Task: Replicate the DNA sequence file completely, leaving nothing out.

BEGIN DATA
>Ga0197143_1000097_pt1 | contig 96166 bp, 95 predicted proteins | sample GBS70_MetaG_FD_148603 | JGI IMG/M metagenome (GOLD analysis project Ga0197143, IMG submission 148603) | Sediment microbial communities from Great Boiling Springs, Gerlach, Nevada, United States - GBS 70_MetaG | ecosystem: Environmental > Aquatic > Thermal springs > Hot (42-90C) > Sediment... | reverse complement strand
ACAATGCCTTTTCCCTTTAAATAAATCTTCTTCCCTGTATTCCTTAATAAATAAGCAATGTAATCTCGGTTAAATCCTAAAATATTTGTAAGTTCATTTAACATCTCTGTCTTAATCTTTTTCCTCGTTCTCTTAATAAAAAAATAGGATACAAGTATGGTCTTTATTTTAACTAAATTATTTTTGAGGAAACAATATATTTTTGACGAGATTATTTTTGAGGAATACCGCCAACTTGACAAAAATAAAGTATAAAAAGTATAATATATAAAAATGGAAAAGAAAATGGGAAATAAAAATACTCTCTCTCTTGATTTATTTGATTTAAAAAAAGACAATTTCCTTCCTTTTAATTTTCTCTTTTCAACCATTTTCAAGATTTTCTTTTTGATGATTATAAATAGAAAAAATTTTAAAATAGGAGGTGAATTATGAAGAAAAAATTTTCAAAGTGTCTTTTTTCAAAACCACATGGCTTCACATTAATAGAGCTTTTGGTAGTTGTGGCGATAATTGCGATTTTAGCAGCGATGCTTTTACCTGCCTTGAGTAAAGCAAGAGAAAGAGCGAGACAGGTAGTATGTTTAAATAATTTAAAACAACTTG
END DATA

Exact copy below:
>Ga0197143_1000097_pt1 | contig 96166 bp, 95 predicted proteins | sample GBS70_MetaG_FD_148603 | JGI IMG/M metagenome (GOLD analysis project Ga0197143, IMG submission 148603) | Sediment microbial communities from Great Boiling Springs, Gerlach, Nevada, United States - GBS 70_MetaG | ecosystem: Environmental > Aquatic > Thermal springs > Hot (42-90C) > Sediment... | reverse complement strand
ACAATGCCTTTTCCCTTTAAATAAATCTTCTTCCCTGTATTCCTTAATAAATAAGCAATGTAATCTCGGTTAAATCCTAAAATATTTGTAAGTTCATTTAACATCTCTGTCTTAATCTTTTTCCTCGTTCTCTTAATAAAAAAATAGGATACAAGTATGGTCTTTATTTTAACTAAATTATTTTTGAGGAAACAATATATTTTTGACGAGATTATTTTTGAGGAATACCGCCAACTTGACAAAAATAAAGTATAAAAAGTATAATATATAAAAATGGAAAAGAAAATGGGAAATAAAAATACTCTCTCTCTTGATTTATTTGATTTAAAAAAAGACAATTTCCTTCCTTTTAATTTTCTCTTTTCAACCATTTTCAAGATTTTCTTTTTGATGATTATAAATAGAAAAAATTTTAAAATAGGAGGTGAATTATGAAGAAAAAATTTTCAAAGTGTCTTTTTTCAAAACCACATGGCTTCACATTAATAGAGCTTTTGGTAGTTGTGGCGATAATTGCGATTTTAGCAGCGATGCTTTTACCTGCCTTGAGTAAAGCAAGAGAAAGAGCGAGACAGGTAGTATGTTTAAATAATTTAAAACAACTTG